Are Insurance Settlements Taxable Income?

tax forms for insurance settlements

What Is Taxable Income?

Uncle Sam wants you to declare every single penny of taxable income. Failure to do so may result in an audit (which makes root canal without anesthesiology seem like a picnic) and hefty fines. But what exactly is taxable income? The courts have defined it as “all accession to wealth, clearly realized, over which you have dominion.” Clear as mud, huh? Does that count wealth you acquired as the result of being injured in a car accident? In an effort to shed a little clarity on the subject, here are some general rules of thumb regarding taxable income and insurance settlements. Situations differ, and you are cautioned to consult the IRS or your professional tax preparer about your specific tax liabilities.

Are Personal Injury Damages Settlements Taxable?

No. Generally speaking, any cash you receive to restore you to your former state doesn’t count as taxable income. So if you suffered a bodily injury in an accident that was caused by someone else, any cash you receive as a result of settlement in or out of court with that person’s insurance company is not taxable income. However, if your settlement includes compensating you for wage you lost while unable to work as a result of the accident this is considered a personal income settlement and is taxable.  As a rule, settlements for emotional distress are taxable, except perhaps for any portion you use to pay for medical care required to treat your emotional distress.

Are Property Damages Settlements Taxable?

No. Here again, any cash settlement you receive from an insurance company to restore your property to its original state does not count as taxable income. Note that if you negotiate settlement for repairs that are not required, the additional money may be taxable. An example might be negotiating with the insurance company to pay to paint your entire car, when only a fender was repaired.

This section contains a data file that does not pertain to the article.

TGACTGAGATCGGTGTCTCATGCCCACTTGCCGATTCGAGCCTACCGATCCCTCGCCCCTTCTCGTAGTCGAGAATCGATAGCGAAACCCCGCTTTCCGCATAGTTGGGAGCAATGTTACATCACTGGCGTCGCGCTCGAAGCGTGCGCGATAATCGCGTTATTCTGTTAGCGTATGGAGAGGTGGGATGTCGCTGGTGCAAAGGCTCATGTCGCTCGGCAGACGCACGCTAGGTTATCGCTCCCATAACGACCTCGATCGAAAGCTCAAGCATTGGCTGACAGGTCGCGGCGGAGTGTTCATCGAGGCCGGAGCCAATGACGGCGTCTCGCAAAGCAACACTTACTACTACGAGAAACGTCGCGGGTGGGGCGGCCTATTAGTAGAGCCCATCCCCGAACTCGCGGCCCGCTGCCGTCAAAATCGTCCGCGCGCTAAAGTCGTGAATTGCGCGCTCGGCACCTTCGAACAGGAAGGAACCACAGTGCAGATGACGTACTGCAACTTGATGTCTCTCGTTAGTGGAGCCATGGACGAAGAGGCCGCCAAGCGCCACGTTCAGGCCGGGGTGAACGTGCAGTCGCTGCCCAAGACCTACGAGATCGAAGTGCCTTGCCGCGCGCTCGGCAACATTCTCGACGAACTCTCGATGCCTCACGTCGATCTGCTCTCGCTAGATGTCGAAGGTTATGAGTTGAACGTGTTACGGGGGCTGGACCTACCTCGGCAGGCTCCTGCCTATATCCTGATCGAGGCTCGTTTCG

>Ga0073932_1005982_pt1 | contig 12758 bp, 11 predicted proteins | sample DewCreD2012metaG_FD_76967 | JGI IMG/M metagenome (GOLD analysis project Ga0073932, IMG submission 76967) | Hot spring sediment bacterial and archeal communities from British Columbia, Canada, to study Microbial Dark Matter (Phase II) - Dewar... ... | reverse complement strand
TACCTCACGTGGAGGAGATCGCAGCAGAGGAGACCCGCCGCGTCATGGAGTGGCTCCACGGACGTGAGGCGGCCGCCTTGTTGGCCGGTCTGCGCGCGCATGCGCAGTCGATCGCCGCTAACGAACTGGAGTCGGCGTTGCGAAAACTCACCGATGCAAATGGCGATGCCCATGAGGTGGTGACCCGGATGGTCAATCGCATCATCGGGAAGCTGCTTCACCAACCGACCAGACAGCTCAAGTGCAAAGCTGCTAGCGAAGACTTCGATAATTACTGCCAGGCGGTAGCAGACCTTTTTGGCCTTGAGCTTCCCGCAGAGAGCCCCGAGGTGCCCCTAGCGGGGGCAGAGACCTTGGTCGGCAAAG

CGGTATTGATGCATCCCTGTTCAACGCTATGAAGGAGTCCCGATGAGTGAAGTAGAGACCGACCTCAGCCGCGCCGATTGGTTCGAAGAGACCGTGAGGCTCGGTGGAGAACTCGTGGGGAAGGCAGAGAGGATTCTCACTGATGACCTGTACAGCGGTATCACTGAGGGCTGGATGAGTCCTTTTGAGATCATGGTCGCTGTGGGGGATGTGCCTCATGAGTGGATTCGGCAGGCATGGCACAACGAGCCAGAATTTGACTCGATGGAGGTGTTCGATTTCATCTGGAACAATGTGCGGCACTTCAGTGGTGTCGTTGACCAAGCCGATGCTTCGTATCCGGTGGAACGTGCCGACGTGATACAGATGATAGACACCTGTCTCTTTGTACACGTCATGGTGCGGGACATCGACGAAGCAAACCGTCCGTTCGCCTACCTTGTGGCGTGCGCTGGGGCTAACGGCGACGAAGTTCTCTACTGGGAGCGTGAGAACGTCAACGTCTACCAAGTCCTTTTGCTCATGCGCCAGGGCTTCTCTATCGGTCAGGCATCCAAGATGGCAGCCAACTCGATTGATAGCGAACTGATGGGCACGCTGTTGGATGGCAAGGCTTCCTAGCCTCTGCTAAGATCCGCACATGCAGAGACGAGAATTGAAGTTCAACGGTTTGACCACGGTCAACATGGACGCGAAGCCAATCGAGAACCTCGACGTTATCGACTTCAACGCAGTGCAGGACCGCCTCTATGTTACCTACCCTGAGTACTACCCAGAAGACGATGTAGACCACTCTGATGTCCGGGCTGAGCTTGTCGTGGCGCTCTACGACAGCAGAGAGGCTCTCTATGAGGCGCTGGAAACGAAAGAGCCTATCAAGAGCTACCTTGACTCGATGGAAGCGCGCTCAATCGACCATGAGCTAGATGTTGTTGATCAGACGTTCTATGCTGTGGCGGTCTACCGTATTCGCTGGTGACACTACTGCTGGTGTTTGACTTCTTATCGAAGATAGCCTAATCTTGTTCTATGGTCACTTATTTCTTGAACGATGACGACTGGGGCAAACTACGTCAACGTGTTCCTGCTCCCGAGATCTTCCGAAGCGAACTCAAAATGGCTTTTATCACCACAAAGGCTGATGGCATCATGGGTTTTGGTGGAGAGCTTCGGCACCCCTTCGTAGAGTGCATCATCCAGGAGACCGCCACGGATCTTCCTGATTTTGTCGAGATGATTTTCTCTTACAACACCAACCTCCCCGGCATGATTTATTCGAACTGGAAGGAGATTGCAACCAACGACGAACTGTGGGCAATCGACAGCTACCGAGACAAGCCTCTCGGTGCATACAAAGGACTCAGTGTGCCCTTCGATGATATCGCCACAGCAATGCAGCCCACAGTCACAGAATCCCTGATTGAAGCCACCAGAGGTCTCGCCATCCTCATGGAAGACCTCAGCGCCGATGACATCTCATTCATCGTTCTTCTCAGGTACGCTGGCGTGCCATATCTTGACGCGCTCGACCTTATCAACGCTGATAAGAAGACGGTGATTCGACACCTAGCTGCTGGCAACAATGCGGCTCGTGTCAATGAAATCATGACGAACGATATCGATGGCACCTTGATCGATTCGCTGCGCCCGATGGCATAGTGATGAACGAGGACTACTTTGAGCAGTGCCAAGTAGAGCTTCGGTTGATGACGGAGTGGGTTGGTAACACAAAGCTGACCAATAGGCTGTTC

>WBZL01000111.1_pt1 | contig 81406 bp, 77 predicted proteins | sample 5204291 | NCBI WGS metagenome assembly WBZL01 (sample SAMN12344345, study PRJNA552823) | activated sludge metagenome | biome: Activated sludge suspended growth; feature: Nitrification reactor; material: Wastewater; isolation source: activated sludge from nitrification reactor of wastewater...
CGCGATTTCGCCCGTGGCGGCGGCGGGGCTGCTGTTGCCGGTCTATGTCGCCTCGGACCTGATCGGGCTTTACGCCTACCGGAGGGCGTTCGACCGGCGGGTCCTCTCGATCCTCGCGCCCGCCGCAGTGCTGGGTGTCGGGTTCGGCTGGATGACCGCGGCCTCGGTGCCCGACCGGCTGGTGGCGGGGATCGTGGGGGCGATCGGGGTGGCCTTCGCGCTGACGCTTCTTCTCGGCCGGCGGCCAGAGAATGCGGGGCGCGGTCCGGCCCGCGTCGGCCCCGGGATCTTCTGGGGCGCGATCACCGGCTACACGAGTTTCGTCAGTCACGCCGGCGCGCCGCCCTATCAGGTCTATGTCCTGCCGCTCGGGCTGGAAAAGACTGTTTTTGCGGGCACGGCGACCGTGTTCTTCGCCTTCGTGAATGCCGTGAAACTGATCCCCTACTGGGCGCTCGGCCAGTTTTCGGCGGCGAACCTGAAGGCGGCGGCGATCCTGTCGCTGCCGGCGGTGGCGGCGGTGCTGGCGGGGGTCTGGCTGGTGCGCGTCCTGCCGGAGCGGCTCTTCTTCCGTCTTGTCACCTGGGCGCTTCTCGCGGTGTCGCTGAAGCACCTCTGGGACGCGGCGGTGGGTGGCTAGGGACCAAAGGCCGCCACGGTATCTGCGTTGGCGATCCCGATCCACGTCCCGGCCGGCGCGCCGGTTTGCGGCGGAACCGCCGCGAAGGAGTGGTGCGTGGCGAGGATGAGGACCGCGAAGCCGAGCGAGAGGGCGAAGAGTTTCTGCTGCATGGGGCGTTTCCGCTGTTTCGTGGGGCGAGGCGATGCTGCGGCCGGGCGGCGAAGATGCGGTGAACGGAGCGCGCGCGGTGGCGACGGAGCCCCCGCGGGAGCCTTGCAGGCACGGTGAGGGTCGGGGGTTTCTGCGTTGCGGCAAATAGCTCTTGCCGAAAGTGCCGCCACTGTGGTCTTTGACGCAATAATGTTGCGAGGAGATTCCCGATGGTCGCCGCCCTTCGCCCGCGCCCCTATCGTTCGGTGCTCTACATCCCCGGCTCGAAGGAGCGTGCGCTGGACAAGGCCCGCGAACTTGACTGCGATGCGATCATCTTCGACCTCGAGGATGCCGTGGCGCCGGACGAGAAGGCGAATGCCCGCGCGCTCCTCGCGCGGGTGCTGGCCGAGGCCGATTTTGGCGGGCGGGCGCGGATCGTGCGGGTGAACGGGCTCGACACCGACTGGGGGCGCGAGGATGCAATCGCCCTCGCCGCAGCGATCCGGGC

Are Punitive Damages Settlements Taxable?

Probably. The purpose of punitive damages, which are awarded by a jury or court, is to punish the defendant for outrageous misconduct, as well as to discourage that behavior in the future.  Behavior meriting the awarding of punitive damages is usually characterized as malicious, oppressive, violent, reckless, fraudulent, or otherwise acting with utter disregard for your (the plaintiff’s) rights and interests. An example might be if, after running into you while you’re pulling  your car out of a parking spot, the driver backs up and runs into you again. In addition to any property and personal injury damages you would be entitled to from the driver’s insurance company, you might also sue for punitive damages. Because this type of damage doesn’t fit any category normally covered by an insurance company, your settlement may be considered taxable income.

For more information about taxable income on insurance benefits, please see Are Insurance Benefits Taxable?

For information about insurance premium tax deductions, please see, How to Maximize Your insurance Tax Deduction for 2010, Key Man Life Insurance and Tax Deductions, and Small Business Insurance Tax Deductions for 2010.


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